Court name
Supreme Court of Zimbabwe
Case number
SC 3 of 2002
Civil Appeal 94 of 2001

Mpofu v Director of Customs and Excise and Another (SC 3 of 2002, Civil Appeal 94 of 2001) [2002] ZWSC 3 (06 January 2002);

Law report citations
Media neutral citation
[2002] ZWSC 3
Coram
Ebrahim JA
Sandura JA
Malaba JA

 

 

 

 

 

Judgment No. S.C. 3/02

Civil Appeal No. 94/01

 

 

ALLAN           CIMAS           MPOFU                v     

 

(1)      THE      DIRECTOR      OF      CUSTOMS      AND      EXCISE     

(2)      THE      OFFICER-IN-CHARGE,      HARARE      CENTRAL      (FRAUD)

 

 

SUPREME COURT OF ZIMBABWE

EBRAHIM JA, SANDURA JA & MALABA JA

HARARE, JANUARY 7, 2002

 

 

G Mandizha, for the appellant

 

N Mutsonziwa, for the respondents

 

                        SANDURA  JA:   This is an appeal against a judgment of the High Court which dismissed the appellant’s application with costs.

 

                        After hearing counsel for the appellant, we dismissed the appeal with costs without hearing counsel for the respondent as there was no need for doing so.   We indicated at the time that the reasons for the dismissal of the appeal would be handed down in due course.   I now set them out.

 

                        The background facts are as follows.   In March 1995 the appellant was charged in the High Court with eleven counts of smuggling, in contravention of s 182 of the Customs and Excise Act [Chapter 23:02], and eleven counts of fraud.   He pleaded not guilty but was convicted on all counts.   All the counts were treated as one for the purpose of sentence and he was sentenced to fifteen years' imprisonment with labour.   In addition, summary judgment in favour of the Director of Customs and Excise for the customs duty involved of $3 660 609.04 was given against him.

 

                        He subsequently appealed to this Court against sentence only, and on 10 February 1997 the appeal was allowed to the extent that of the fifteen years' imprisonment with labour seven years' imprisonment with labour was suspended on condition that he paid the Director of Customs and Excise the sum of $3 660 609.04 by 31 January 1998.

 

                        Thereafter, in May 2000 the appellant filed a court application in the High Court seeking an order compelling the respondents to produce and make available for inspection by him the original Bills of Entry, copies of which had been produced as exhibits at his criminal trial in 1995.   He indicated in that application that he wanted to inspect them because he suspected that they were forgeries.

 

                        The application was subsequently dismissed with costs.   Aggrieved by that decision, he appealed to this Court.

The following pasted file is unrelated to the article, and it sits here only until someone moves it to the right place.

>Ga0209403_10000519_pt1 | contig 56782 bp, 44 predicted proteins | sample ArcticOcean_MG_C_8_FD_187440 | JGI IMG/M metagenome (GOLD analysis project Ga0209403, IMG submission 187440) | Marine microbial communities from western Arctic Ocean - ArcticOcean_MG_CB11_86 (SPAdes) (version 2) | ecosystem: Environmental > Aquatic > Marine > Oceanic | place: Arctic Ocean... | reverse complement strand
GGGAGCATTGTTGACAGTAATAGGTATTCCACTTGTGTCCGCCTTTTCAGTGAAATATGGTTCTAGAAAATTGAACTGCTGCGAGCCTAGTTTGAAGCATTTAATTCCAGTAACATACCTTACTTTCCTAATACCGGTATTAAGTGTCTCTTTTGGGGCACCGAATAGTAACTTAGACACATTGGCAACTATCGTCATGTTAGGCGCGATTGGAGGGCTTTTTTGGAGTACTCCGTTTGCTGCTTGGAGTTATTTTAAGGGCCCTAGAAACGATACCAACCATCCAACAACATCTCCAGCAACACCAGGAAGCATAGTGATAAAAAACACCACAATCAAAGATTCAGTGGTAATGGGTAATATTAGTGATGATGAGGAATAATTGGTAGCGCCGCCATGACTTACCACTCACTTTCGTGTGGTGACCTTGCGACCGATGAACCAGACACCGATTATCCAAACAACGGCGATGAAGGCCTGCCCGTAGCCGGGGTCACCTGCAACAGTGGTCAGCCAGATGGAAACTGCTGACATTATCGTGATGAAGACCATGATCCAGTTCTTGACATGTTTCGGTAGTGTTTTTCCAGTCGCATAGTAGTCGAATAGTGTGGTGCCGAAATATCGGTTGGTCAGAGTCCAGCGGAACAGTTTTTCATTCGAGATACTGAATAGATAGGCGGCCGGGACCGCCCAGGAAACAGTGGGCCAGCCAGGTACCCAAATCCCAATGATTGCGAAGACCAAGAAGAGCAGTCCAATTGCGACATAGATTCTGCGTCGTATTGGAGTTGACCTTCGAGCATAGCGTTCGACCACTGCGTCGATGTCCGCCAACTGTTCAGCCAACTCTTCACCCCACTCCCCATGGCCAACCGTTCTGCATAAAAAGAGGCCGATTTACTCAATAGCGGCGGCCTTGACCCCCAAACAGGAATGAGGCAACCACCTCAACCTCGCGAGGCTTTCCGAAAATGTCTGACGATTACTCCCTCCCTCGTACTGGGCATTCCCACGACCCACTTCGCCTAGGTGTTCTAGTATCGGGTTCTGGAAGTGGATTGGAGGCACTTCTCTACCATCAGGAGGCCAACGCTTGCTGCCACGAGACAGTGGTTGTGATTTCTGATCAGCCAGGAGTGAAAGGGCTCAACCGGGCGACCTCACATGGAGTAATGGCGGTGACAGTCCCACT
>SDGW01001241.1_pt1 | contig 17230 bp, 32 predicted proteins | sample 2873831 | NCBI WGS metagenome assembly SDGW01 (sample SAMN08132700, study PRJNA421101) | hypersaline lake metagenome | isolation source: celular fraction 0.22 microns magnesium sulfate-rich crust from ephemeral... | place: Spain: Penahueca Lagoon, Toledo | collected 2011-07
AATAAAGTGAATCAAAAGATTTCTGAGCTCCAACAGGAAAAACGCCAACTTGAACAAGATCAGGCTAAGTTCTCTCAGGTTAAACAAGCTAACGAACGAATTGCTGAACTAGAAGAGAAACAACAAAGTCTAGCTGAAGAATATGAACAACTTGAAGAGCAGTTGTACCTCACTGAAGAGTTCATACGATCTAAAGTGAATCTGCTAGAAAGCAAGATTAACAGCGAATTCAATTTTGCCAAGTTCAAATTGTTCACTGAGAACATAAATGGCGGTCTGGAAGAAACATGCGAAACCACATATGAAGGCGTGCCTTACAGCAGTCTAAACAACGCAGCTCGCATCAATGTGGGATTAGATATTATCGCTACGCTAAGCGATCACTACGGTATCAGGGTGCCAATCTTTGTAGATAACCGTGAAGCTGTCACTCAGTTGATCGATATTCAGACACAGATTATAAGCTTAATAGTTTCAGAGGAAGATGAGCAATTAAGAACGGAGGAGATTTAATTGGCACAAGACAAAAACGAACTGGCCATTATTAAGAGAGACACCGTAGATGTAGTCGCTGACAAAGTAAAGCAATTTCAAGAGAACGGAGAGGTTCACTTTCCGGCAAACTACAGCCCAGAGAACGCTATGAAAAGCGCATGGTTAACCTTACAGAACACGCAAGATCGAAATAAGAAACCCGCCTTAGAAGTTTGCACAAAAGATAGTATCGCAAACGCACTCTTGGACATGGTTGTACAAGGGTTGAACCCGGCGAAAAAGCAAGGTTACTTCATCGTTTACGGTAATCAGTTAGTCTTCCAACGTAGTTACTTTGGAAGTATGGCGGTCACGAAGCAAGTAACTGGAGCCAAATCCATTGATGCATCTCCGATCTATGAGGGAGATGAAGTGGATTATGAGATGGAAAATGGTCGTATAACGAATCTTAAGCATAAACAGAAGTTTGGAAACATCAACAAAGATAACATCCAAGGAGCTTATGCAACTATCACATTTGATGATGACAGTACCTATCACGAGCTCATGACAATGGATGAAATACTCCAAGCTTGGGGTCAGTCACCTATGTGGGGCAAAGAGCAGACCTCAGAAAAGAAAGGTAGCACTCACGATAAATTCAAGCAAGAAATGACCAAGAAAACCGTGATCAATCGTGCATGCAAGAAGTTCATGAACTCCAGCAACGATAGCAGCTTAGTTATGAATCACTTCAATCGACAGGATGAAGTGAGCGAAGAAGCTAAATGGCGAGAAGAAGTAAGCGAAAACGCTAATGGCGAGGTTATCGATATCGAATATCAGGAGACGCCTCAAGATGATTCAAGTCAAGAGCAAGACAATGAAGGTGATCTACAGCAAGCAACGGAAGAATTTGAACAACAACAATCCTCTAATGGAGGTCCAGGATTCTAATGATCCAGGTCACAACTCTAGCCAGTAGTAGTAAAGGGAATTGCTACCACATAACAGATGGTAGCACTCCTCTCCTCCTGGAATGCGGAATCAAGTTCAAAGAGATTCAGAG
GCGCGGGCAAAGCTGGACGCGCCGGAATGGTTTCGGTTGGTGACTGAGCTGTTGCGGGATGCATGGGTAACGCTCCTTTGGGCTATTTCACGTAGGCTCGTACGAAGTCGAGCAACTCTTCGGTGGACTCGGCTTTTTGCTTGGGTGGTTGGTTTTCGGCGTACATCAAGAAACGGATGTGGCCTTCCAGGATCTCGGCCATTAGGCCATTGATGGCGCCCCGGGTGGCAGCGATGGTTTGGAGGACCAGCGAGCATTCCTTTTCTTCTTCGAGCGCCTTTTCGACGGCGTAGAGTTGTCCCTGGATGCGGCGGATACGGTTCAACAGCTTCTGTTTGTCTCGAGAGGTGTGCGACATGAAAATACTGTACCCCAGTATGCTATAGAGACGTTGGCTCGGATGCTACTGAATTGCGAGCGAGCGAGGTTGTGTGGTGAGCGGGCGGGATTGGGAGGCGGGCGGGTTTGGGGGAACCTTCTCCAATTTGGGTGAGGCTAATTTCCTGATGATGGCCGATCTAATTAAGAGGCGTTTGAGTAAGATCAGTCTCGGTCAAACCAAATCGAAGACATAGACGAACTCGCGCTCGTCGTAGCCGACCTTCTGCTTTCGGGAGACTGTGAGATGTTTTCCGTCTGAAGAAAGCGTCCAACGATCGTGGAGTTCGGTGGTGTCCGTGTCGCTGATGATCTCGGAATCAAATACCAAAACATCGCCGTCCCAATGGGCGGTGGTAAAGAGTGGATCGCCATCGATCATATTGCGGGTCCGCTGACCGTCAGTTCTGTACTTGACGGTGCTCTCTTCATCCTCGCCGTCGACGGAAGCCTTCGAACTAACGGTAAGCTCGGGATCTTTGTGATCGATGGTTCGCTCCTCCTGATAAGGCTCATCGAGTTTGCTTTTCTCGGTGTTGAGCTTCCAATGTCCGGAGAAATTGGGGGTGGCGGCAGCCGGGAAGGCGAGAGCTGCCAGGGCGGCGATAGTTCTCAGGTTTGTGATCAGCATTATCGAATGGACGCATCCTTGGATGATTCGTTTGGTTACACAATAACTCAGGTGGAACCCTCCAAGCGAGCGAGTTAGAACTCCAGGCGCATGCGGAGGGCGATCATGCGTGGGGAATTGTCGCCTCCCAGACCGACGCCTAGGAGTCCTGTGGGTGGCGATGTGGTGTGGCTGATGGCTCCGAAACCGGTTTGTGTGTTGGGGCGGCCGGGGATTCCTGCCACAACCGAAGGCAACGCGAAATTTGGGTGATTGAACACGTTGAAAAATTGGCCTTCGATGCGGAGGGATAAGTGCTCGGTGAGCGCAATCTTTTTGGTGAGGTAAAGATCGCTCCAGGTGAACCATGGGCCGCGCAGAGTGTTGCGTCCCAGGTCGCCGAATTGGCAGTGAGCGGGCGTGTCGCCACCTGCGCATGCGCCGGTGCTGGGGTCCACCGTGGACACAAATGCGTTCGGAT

In my view, the appeal has no merit.   The record of the criminal trial indicates that when copies of the Bills of Entry were produced by the prosecutor, Mr Chikumbirike, who appeared for the appellant, objected to their production.  The prosecutor then undertook to produce the originals on the following day.

 

                        When the trial resumed on the following day, the prosecutor informed the judge that he had shown Mr Chikumbirike the original Bills of Entry, that Mr Chikumbirike was satisfied that the documents were the originals, and that consequently Mr Chikumbirike no longer objected to the production of the copies tendered as exhibits on the previous day.

 

                        When asked by the trial judge, Mr Chikumbirike confirmed what the prosecutor had said.

 

                        All this took place in open court and in the presence of the appellant.   The appellant did not inform either his counsel or the court that he wanted to examine the documents in order to satisfy himself that they were genuine originals.

 

                        In addition, it is pertinent to note that the appellant subsequently appealed against sentence only.   If the authenticity of the documents was in doubt, he should have instructed his counsel to note an appeal against conviction as well.

 

                        Furthermore, when the appeal against sentence was argued in this Court in 1997, the appellant made no attempt to apply for leave to appeal against conviction out of time on the ground that the documents in question were forgeries.

 

                        It is therefore clear, in my view, that the filing of the application in the court a quo was a belated attempt by the appellant to appeal against conviction, about five years after he was convicted and sentenced, and about three years after his appeal against sentence was determined by this Court.   The appellant is not permitted to do that by the Rules of this Court.   There must be finality in litigation:  S v Franco & Ors 1974 (2) RLR 39 (AD).

 

                        In the circumstances, we were satisfied that the decision of the learned judge was correct, and that the appeal was devoid of merit.

 

 

 

 

                        EBRAHIM  JA:     I   agree.

 

 

 

 

                        MALABA  JA:     I   agree.

 

 

 

 

T H Chitapi & Associates, appellant's legal practitioners

Civil Division of the Attorney-General’s Office, respondents' legal practitioners